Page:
Labour Wrap: Pensions - a trigger for militancy


PROCRASTINATION, time wasting and fobbing off questions is what people in authority often resort to when they don’t want to face up to reality or answer difficult questions, says Terry Bell in his latest Labour Wrap. And this past week, he notes, has provided several excellent examples in the fiasco surrounding the so-called JZ transition. 

He goes on to point out that there was another case of the same process under way at the same time. It involved the finance ministry and minister Malusi Gigaba where legitimate requests for information - for accountability and transparency - continued to be dodged.  

Asking the questions was the Public Servants Association (PSA), one of the largest unions in the land. Ever since September last year, Bell says the union submitted requests to the minister to provide “full disclosure” about appointments to the Public Investment Corporation (PIC) board on which the union also wants worker representation. 

He notes that the PIC, a state entity, manages the nearly R2trn in pension money for, mainly, the Government Employee Pension Fund. It is the largest pension fund in Africa and there are union fears that there may have been political interference in investment decisions.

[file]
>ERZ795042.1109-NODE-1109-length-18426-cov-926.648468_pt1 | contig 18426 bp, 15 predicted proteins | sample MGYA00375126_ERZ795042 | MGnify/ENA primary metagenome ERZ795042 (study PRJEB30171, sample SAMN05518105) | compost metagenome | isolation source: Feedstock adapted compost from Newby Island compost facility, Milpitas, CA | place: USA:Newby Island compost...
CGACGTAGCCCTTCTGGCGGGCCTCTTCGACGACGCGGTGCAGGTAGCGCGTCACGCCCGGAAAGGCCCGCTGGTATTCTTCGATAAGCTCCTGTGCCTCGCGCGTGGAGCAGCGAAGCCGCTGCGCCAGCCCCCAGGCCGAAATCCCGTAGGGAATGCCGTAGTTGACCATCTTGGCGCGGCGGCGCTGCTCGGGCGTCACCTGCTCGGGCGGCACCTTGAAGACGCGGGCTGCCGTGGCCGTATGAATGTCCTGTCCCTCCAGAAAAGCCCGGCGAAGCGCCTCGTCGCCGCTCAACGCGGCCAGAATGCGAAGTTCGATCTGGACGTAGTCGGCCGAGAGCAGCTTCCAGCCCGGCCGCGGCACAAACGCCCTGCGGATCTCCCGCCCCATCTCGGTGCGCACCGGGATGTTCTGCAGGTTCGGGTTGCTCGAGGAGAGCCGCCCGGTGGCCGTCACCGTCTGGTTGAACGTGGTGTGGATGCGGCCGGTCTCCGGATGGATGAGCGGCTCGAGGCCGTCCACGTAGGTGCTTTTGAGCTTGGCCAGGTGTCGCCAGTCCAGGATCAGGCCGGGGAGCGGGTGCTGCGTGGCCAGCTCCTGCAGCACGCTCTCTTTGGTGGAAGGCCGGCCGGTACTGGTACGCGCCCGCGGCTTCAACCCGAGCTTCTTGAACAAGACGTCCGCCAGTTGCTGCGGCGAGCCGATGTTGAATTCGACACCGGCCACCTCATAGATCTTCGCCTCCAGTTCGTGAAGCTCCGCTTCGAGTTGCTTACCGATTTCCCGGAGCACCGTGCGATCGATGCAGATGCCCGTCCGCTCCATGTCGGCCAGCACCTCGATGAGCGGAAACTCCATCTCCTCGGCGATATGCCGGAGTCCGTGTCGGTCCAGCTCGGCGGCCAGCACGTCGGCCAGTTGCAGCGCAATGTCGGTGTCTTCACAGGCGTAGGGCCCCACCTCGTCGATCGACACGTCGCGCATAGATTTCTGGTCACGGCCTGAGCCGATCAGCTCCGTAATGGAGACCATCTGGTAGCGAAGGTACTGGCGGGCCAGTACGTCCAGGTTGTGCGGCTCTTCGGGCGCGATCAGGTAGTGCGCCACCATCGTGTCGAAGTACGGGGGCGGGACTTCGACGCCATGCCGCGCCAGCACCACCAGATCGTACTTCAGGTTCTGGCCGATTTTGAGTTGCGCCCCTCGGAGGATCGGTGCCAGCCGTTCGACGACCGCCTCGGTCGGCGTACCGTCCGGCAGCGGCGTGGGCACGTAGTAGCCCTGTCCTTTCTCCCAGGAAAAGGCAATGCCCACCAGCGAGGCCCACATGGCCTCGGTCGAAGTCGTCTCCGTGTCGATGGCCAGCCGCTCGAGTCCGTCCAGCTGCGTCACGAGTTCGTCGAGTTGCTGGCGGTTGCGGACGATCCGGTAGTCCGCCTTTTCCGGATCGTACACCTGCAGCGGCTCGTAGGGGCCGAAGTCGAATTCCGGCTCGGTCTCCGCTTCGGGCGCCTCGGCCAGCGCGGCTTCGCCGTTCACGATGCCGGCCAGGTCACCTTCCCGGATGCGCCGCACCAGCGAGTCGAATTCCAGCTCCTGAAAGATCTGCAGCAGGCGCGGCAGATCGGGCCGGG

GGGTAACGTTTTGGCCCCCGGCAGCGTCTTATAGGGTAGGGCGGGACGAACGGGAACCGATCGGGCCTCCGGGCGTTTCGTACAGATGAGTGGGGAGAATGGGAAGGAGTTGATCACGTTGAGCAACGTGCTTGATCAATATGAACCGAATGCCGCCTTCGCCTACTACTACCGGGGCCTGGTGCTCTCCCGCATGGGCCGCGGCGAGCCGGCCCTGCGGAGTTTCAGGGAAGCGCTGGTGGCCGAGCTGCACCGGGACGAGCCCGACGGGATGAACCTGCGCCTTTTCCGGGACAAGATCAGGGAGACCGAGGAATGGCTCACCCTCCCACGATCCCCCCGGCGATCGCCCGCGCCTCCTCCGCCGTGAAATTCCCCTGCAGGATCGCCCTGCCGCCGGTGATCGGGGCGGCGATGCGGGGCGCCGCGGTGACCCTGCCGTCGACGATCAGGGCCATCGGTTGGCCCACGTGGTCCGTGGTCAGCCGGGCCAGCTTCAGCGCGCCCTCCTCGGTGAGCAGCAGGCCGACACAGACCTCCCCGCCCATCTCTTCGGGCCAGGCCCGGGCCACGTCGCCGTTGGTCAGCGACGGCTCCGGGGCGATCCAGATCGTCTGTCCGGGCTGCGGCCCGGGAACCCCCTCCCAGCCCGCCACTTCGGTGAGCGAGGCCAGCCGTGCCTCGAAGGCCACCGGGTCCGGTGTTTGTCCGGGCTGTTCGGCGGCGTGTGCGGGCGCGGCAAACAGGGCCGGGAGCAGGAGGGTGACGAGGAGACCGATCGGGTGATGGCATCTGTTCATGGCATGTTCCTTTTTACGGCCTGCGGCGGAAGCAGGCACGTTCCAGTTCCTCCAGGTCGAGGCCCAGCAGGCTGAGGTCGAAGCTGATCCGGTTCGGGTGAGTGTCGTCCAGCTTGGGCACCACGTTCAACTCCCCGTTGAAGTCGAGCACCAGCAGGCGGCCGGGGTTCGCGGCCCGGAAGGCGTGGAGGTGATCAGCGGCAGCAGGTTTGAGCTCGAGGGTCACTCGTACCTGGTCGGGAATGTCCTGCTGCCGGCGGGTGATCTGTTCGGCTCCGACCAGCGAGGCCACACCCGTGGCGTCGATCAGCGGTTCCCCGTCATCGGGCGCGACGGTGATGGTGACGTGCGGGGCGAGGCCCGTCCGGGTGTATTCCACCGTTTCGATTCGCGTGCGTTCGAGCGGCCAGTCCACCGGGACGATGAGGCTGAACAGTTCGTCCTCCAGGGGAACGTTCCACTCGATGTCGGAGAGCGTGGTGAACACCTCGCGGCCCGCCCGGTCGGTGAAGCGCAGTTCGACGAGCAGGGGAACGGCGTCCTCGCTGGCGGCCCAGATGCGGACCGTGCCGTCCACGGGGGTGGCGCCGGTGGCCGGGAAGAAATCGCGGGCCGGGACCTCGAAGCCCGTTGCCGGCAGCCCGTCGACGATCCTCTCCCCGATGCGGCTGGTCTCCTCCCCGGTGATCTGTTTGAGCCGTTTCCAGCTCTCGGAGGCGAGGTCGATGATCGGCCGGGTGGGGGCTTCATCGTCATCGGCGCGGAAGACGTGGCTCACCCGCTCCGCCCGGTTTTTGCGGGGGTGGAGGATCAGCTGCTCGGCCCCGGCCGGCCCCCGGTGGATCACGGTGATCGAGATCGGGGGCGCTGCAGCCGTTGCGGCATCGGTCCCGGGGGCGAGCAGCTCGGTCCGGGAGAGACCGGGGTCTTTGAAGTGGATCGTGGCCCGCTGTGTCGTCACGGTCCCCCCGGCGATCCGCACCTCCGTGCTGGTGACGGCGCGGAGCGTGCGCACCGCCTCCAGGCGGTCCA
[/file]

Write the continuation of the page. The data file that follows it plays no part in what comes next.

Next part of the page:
After months of effectively being ignored, the PSA last week announced that it was taking the matter to court.  Within hours Gigaba, as the sole shareholder of the PIC, agreed to a meeting scheduled for Monday this week.

Bell adds that this meeting was then cancelled and another date, March 2, suggested. The PSA agreed, but went ahead with the legal action, “because we don’t know if it will happen”.

He says there is considerable anger among government employees and pensioners, and that this is understandable. It is probably true that the easiest way for a government or private sector employer to pick a fight with workers is to be seen to interfere with pensions.

Even workers not renowned for militancy can be stirred into action when their pensions are threatened. A classic example, says Bell, is the rolling mass action strike scheduled to start at 61 British universities next Thursday.

It is a lesson, he feels, governments everywhere would do well to heed.

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